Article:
If you want 35 mph to feel like 70, you need to look no further than your local moped corral. Live life on your own time; no schedules to follow. Go where you want; no bus routes to stick to. Parking? A cinch. A moped gives freedom few other modes of transport can afford. However, because you’re the one piloting this wondrous machine, it makes it significantly dangerous.
So here comes Kyle’s dad-mode speech: Don’t rent one. Don’t drive one without a valid license. Don’t even think about one unless you’ve had a serious motorcycle safety course back home. And you’re not allowed even a sip of a drink within 25 feet of one.
That ride back from U Bein Bridge was just as exhilarating as the ride down, except it was now nighttime. And the headlight was fading, and the power too… What the heck? We completely slowed to a stop. We were outta gas in the middle of nowhere.
Top tip: Most mopeds don’t have gas gauges. After bartering with a Burmese man on the street, we were able to obtain a bit of petrol in a 500 ml water bottle. Back in Mandalay, that four lane street turned into a walking night market, but mopeds were flying up and down the aisles alongside pedestrians. It was an absolute circus. My sis and I resolved to grab dinner and close the chapter on our moped adventure for the rest of our time in Burma.
In my experiences throughout Latin America and Southeast Asia, this is hands-down the most cost and time efficient way to travel. You may get why it’s cost efficient, but did I just see you raise an eyebrow at its time efficiency? Allow me to enlighten you.
It may take you nine hours to get from A to B by bus versus 90 minutes by plane, but the overnight bus is nothing short of a mobile hostel. It’s a real life manifestation of Little Nemo’s bed whisking you away to far away places. When you wake up, you’re at your destination and you have a full day ahead of you to explore. Can’t do this on a plane. Taking the red-eye may get you there sooner, but you’ll be so groggy and you’ll need to sleep in ‘til noon killing half your day.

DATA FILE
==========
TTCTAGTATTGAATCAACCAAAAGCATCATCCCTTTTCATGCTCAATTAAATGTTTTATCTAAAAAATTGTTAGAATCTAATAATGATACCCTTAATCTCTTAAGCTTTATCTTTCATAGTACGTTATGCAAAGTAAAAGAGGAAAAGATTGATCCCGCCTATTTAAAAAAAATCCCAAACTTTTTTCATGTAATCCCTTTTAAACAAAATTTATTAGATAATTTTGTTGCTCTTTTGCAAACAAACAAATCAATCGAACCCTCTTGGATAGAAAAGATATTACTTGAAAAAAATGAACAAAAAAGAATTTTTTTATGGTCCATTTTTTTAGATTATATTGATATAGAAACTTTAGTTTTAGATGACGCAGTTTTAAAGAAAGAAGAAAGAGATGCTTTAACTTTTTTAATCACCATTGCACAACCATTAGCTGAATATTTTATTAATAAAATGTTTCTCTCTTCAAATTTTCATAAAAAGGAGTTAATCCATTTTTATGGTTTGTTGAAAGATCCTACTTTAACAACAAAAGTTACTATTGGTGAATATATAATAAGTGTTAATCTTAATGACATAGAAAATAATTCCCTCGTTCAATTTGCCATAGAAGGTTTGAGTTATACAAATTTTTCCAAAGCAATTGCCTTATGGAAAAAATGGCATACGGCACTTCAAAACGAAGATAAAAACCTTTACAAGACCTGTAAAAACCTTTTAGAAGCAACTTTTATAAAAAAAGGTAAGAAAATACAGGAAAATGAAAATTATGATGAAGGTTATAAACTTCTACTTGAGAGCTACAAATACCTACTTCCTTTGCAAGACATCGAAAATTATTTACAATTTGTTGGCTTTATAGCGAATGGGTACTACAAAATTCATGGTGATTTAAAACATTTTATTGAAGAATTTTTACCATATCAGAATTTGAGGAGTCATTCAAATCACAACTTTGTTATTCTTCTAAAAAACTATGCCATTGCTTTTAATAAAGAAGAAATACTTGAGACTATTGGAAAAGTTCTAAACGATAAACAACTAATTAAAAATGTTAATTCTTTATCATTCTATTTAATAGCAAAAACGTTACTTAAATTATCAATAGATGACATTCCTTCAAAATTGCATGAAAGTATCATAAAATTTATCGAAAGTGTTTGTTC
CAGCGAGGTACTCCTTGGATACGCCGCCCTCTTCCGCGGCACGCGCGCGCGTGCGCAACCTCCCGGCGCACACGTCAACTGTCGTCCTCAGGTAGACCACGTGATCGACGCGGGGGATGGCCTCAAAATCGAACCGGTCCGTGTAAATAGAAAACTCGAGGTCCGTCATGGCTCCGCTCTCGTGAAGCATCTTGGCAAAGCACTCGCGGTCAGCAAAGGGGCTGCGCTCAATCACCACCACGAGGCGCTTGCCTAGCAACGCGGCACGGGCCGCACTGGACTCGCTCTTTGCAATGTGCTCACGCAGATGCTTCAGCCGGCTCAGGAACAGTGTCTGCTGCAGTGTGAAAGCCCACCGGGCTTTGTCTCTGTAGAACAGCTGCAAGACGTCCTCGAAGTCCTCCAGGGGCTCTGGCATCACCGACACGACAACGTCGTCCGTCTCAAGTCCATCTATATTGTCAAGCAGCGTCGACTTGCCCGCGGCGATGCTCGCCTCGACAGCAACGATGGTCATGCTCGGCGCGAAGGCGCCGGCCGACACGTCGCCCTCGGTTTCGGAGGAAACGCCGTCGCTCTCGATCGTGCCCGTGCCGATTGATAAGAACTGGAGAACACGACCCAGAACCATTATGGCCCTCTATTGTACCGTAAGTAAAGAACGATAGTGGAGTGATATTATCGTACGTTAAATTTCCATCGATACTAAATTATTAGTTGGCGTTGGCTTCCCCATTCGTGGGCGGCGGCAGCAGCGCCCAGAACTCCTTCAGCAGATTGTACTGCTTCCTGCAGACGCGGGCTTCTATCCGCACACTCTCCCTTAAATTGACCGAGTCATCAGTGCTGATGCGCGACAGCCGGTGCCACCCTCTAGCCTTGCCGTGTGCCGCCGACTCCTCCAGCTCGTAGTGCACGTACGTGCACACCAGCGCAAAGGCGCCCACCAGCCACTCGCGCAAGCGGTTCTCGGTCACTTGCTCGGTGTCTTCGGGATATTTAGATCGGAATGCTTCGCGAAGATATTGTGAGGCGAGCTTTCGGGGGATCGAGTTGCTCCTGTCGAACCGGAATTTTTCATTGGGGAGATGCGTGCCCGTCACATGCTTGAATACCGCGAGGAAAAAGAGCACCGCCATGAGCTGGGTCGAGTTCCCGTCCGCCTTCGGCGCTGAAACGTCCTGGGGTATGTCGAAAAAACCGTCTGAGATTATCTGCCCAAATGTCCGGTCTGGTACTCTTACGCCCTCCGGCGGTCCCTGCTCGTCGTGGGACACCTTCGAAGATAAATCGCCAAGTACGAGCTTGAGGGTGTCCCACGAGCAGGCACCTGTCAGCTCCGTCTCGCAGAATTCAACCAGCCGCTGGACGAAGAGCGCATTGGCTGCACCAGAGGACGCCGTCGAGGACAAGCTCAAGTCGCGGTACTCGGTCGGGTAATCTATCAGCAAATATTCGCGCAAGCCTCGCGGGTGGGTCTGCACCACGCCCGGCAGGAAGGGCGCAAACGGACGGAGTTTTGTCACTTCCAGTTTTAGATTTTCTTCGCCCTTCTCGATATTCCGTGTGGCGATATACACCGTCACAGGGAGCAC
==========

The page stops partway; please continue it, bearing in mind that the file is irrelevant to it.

Besides, some of these overnight buses require a route change along the way. If you have trouble sleeping, the people watching at bus terminals is legendary. Satiate yourself with a 3 am churro in the Mexico City Norte station. Practice your sleepy, broken Spanish with a cowboy on his way to work at a ranch in Durango. Wonder where that flip-flop wearing gringo is off to. When it comes time for your connection to depart, the sun rises, and gaze out the window and watch the busy city wake up in the dawn light.
Decidedly less exhilarating than a moped, and a little like the train. Remember when I said the quote about taking time? Well cruising on a riverboat seems to GIVE you time. Myanmar. Same trip with my sister. Either the trip was advertised as four hours, or I convinced myself it was so I could get my sister onboard with the idea. What it ended up being was no less than nine hours down the Irrawaddy from Mandalay to Bagan. Slow going that it was.
This particular riverboat was a tourist boat. So it was outfitted with lounge chairs, had a nice breakfast bar, etc. Damn did we take advantage of those chairs. A slow rolling cruise in the sun. Never napped better. Chatted up a few of the middle-aged European tourists. We took countless photos of the river’s shore. I finished a book. We started playing hangman. About four and a half hours in, clearly past the four-hour cruise I advertised, my sister asked me, “So we’re pretty close right?”
“Should be just around the bend,” I responded, “Pumped to catch those temples tomorrow, yeah?”
It wasn’t just around the bend. What it was was a test of patience and a test of our ability to entertain ourselves. We already went through all of the tourists to talk to. Tic-tac-toed ourselves to death. But looking back on it, it was a unique trip. Few people visit Myanmar even fewer travel by riverboat. It was nine hours of time I’d never ask for back.
…It’s up to you what you want to see and how you wanna get there. But before you hop on that plane, give a thought to that ship, gondola, canal boat, and donkey-pulled rickshaw. Guaranteed you’ll have reason to fall in love with each one and get to know a side of a country that few may share.